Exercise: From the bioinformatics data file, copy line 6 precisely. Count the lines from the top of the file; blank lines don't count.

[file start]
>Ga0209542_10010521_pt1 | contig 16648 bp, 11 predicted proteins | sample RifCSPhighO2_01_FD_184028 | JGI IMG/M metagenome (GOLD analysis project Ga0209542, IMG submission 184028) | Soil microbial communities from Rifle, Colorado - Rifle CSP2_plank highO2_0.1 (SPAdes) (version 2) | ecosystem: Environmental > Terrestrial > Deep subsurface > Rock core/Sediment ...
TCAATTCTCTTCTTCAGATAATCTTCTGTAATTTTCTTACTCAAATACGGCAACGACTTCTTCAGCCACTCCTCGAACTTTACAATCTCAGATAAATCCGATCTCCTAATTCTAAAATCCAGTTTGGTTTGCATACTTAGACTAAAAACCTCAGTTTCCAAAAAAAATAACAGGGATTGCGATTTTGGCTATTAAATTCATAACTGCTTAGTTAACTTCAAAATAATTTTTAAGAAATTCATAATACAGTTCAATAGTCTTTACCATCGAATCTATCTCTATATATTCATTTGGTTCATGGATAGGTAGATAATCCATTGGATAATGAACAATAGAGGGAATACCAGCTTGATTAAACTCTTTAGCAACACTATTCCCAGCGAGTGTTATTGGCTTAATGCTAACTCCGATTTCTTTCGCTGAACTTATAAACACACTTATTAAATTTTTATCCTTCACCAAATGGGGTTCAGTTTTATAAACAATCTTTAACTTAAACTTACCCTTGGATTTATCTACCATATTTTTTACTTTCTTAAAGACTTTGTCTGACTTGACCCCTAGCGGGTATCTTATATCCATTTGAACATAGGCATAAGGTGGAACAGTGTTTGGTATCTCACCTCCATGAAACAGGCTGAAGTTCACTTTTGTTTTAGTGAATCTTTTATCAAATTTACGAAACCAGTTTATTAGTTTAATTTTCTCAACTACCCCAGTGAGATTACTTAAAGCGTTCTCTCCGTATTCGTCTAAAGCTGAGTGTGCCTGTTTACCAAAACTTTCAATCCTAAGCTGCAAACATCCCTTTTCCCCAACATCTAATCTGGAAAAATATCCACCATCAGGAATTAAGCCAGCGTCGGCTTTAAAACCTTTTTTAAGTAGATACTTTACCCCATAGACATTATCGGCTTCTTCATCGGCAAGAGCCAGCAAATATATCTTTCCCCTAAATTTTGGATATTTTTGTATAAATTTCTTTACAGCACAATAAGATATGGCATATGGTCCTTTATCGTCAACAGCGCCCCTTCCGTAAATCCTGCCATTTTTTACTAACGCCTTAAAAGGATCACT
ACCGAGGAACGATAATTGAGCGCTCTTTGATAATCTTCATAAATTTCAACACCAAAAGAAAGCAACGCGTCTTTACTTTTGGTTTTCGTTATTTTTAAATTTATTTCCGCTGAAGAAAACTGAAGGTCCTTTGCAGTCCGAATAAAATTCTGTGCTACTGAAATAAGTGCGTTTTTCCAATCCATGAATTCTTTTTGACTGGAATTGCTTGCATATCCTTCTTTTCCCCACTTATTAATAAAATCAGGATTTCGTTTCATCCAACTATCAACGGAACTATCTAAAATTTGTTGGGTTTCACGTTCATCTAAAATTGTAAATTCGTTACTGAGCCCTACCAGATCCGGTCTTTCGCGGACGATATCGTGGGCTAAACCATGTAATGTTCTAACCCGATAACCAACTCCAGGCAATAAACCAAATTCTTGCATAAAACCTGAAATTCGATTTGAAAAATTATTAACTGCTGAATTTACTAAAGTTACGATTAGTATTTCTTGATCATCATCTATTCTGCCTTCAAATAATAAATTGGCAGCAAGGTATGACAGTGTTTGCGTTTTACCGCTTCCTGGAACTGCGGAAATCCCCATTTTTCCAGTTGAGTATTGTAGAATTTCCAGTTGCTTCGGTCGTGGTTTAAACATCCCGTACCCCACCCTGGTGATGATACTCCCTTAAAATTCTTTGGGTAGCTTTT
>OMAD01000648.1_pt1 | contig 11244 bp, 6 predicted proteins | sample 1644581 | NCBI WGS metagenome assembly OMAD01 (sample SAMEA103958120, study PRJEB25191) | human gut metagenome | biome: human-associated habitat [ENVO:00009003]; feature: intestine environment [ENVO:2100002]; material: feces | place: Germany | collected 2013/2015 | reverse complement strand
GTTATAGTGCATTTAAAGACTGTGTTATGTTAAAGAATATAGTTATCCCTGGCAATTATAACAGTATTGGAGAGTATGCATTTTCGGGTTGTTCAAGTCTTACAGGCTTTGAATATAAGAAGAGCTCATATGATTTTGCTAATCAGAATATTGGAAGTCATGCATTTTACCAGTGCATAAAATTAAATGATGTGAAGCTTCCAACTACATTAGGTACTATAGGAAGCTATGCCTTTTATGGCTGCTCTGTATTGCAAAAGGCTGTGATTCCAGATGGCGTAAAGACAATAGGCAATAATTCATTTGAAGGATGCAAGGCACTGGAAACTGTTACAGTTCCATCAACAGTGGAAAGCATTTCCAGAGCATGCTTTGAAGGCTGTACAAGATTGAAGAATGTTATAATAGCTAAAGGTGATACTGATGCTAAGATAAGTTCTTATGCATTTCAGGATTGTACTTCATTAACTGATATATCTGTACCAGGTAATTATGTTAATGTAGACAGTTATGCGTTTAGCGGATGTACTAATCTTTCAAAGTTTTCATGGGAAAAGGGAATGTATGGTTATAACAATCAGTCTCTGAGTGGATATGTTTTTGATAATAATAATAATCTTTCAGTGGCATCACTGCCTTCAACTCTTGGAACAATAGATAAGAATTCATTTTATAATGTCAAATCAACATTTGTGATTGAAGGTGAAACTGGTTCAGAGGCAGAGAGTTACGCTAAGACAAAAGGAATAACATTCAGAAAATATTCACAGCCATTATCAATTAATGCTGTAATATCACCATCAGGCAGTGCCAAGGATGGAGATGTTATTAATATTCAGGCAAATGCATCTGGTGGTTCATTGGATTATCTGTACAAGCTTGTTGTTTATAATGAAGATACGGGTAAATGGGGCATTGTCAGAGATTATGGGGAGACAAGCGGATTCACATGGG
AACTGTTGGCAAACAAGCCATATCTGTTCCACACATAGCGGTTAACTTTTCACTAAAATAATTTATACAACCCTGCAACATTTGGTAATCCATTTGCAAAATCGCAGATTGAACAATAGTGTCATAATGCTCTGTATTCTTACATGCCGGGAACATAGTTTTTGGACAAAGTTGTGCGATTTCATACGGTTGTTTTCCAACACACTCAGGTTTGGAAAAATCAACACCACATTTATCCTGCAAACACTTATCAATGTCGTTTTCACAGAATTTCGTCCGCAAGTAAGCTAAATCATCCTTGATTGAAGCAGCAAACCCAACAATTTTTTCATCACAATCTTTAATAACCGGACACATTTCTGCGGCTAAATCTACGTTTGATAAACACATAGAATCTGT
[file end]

AACTGTTGGCAAACAAGCCATATCTGTTCCACACATAGCGGTTAACTTTTCACTAAAATAATTTATACAACCCTGCAACATTTGGTAATCCATTTGCAAAATCGCAGATTGAACAATAGTGTCATAATGCTCTGTATTCTTACATGCCGGGAACATAGTTTTTGGACAAAGTTGTGCGATTTCATACGGTTGTTTTCCAACACACTCAGGTTTGGAAAAATCAACACCACATTTATCCTGCAAACACTTATCAATGTCGTTTTCACAGAATTTCGTCCGCAAGTAAGCTAAATCATCCTTGATTGAAGCAGCAAACCCAACAATTTTTTCATCACAATCTTTAATAACCGGACACATTTCTGCGGCTAAATCTACGTTTGATAAACACATAGAATCTGT